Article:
Activision has unveiled a long-rumoured premium subscription service for their Call of Duty franchise. Called Call of Duty Elite, the service will add social features to the company’s offline offerings, including the ability to search for and clan up with gamers based on a specific interest, and ways for players to analyse their in-game performance with tools modelled off of stock trade sites. It was also hinted by the Wall Street Journal and confirmed by Ars Technica that downloadable content maps would be included in the subscription as well. Though some parts of Elite will be free, there will be premium, for-pay elements to the package. Activision would not specify what would be premium or how much the service would cost, though they did specify it would be less than other “comparable” services. The WSJ states Netflix and their $7.99 fee as an example.
There is no word as to whether or not map packs downloaded with the subscription will be available once the subscription is up. We have reached out to Activision for clarification on the service.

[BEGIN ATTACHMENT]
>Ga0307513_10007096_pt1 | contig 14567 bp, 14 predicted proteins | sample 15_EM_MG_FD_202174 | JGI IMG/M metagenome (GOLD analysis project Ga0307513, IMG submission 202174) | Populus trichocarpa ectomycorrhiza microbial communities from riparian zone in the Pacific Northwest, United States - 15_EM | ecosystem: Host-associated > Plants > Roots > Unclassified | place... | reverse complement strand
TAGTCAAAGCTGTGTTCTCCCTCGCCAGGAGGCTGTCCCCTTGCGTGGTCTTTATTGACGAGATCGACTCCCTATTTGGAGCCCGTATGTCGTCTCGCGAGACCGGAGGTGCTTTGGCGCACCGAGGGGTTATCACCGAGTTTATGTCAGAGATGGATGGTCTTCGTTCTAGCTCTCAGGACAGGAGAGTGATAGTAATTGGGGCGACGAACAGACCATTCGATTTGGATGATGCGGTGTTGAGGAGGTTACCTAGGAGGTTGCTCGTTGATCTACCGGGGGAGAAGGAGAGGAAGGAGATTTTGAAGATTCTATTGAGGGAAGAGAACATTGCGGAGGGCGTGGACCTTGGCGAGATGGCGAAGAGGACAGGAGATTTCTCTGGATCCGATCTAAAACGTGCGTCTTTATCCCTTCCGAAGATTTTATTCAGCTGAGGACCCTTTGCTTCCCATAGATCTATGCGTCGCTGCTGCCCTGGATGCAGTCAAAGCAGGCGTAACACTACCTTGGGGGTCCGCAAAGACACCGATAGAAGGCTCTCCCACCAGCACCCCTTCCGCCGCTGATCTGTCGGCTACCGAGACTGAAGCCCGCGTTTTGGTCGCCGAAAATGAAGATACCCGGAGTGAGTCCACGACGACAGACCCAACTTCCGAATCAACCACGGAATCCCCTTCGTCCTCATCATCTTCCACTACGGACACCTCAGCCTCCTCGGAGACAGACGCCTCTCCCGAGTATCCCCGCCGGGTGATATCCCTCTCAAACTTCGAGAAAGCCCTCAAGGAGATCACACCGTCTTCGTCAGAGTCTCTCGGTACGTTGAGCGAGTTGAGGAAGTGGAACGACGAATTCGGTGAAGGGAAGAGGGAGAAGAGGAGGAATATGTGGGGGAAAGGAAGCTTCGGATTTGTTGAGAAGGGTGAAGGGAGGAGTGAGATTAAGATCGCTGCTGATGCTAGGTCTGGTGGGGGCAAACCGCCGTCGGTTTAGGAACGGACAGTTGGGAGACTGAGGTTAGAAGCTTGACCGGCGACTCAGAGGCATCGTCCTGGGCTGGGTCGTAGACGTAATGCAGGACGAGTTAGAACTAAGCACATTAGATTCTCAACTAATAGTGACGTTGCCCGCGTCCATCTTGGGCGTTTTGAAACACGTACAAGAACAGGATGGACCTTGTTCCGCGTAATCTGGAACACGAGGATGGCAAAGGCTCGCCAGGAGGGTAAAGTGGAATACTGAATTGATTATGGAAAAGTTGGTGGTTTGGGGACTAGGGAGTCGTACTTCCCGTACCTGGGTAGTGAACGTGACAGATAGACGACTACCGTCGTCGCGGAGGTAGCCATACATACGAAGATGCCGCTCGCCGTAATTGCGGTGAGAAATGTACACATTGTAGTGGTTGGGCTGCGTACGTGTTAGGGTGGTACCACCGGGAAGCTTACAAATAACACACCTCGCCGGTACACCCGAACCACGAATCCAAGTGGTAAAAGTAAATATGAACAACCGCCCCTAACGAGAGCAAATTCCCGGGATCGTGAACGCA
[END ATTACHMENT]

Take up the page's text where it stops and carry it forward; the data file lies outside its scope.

Analysis: From a business standpoint, this was a no-brainer. For precious little cost, Activision is basically using a license to print money. Serious gamers will jump all over this, especially if the past of $15 map packs holds true. Even if this costs $6.99 a month – what I think to be the maximum price point – it’s an extra $84 a year. Assuming what Wedbush and EEDAR analysts are predicting comes true (an estimated $60 a year), that’s $60 for the game at the current, record breaking pace, another $60 a year, every year, for an estimated 20% those buyers, and on top of that, for Xbox 360 users (the vast majority of CoD players, and the ones that enjoy the benefits of timed exclusivity on things like map packs), an extra $60 a year just for Live Gold. Someone who goes all-in on this is now paying $180 a year just for Call of Duty. For big Call of Duty fans – the ones who put the games at the top of Major Nelson’s Live charts virtually every week since Modern Warfare dropped – this will be an easy purchase because while they will have misgivings about the price, they will want the tools that will make them better players than everyone else. Who cares if Bungie’s been giving this to Halo players for years? Activision didn’t bring Call of Duty to the top of the shooter heap by caring about trivialities like fan backlash. In fact, Bobby Kotick has specifically blown off the backlash by saying that online play will still be free, and that fans are “clamouring” to pay more money. It’s audacious, but if even 20% of buyers fall in line on this, Activision’s going to be rolling in it, which makes shareholders happy. Shareholders are the only people that matter to Activision.